It is the southernmost and largest island in the Mariana island chain and is also the largest island in Micronesia. This island chain was created by the colliding Pacific and Philippine Sea tectonic plates. Guam is the closest land mass to the Mariana Trench, a deep subduction zone, that lies beside the island chain to the east. Challenger Deep, the deepest surveyed point in the Oceans, is southwest of Guam at 35,797 feet (10,911 m) deep. The highest point in Guam is Mount Lamlam, which is 1,332 feet (406 m).
The island of Guam is 30 miles (48 km) long and 4 miles (6 km) to 12 miles (19 km) wide. The island experiences occasional earthquakes due to its location on the western edge of the Pacific Plate and near the Philippine Sea Plate. In recent years, earthquakes with epicenters near Guam have had magnitudes ranging from 5.0 to 8.7. Unlike the Anatahan volcano in the Northern Mariana Islands, Guam is not volcanically active. However, due to its proximity to Anatahan, vog does occasionally affect Guam.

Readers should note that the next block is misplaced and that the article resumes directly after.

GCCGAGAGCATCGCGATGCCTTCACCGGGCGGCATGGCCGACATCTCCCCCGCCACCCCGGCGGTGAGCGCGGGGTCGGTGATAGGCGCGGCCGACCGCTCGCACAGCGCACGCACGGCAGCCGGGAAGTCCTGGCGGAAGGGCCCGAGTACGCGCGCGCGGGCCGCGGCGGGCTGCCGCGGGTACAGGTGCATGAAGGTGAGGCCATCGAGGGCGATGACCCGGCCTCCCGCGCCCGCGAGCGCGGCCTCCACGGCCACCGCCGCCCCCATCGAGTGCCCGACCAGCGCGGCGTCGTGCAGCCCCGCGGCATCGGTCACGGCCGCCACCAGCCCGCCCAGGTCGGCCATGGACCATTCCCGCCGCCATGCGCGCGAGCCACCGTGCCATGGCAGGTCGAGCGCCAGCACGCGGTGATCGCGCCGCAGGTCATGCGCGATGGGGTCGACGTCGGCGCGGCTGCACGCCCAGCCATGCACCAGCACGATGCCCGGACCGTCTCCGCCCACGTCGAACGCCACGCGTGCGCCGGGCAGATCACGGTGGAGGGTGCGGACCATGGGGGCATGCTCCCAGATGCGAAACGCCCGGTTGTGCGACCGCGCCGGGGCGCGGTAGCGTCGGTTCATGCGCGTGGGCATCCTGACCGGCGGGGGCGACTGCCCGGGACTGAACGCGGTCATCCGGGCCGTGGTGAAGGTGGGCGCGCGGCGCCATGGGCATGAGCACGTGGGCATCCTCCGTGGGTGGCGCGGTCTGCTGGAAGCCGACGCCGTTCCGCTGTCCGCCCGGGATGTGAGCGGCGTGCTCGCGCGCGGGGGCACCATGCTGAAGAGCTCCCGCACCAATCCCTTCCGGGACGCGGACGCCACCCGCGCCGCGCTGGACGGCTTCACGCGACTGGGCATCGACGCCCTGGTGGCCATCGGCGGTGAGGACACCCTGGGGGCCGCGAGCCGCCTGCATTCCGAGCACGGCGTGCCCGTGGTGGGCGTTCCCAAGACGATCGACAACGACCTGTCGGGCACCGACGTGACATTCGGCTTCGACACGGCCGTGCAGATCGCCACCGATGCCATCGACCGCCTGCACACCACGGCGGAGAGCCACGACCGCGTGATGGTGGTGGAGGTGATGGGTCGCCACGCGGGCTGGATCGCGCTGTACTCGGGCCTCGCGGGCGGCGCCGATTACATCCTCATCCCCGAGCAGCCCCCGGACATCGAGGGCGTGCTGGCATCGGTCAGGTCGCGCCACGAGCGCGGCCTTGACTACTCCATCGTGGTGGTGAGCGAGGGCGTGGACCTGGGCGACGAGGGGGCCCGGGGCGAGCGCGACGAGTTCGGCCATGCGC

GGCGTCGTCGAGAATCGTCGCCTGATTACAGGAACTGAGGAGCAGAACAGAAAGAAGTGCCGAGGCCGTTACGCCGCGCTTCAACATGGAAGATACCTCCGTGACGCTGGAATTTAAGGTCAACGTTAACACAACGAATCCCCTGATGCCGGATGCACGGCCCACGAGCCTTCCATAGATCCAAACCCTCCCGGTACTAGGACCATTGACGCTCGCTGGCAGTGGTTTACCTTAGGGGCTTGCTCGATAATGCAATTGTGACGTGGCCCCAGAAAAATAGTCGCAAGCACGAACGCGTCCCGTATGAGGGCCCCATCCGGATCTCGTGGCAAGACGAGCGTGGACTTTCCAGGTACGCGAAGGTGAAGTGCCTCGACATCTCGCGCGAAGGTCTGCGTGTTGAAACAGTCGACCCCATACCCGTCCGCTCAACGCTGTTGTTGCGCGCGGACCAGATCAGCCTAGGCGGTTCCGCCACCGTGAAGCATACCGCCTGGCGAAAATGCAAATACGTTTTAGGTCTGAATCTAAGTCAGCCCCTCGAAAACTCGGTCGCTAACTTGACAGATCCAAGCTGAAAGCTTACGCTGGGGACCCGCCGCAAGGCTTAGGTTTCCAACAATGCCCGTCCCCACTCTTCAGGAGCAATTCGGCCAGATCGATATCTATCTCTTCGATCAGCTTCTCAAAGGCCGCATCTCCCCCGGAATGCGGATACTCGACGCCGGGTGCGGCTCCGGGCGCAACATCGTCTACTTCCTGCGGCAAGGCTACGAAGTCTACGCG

A coral table reef with deepwater channels surrounds most of Guam. Sandy beaches, rock cliff lines and mangroves characterize the coastline area. Sheer limestone coastal cliffs dominate the north, while the southern end of the island is mountainous, with lower hills in between.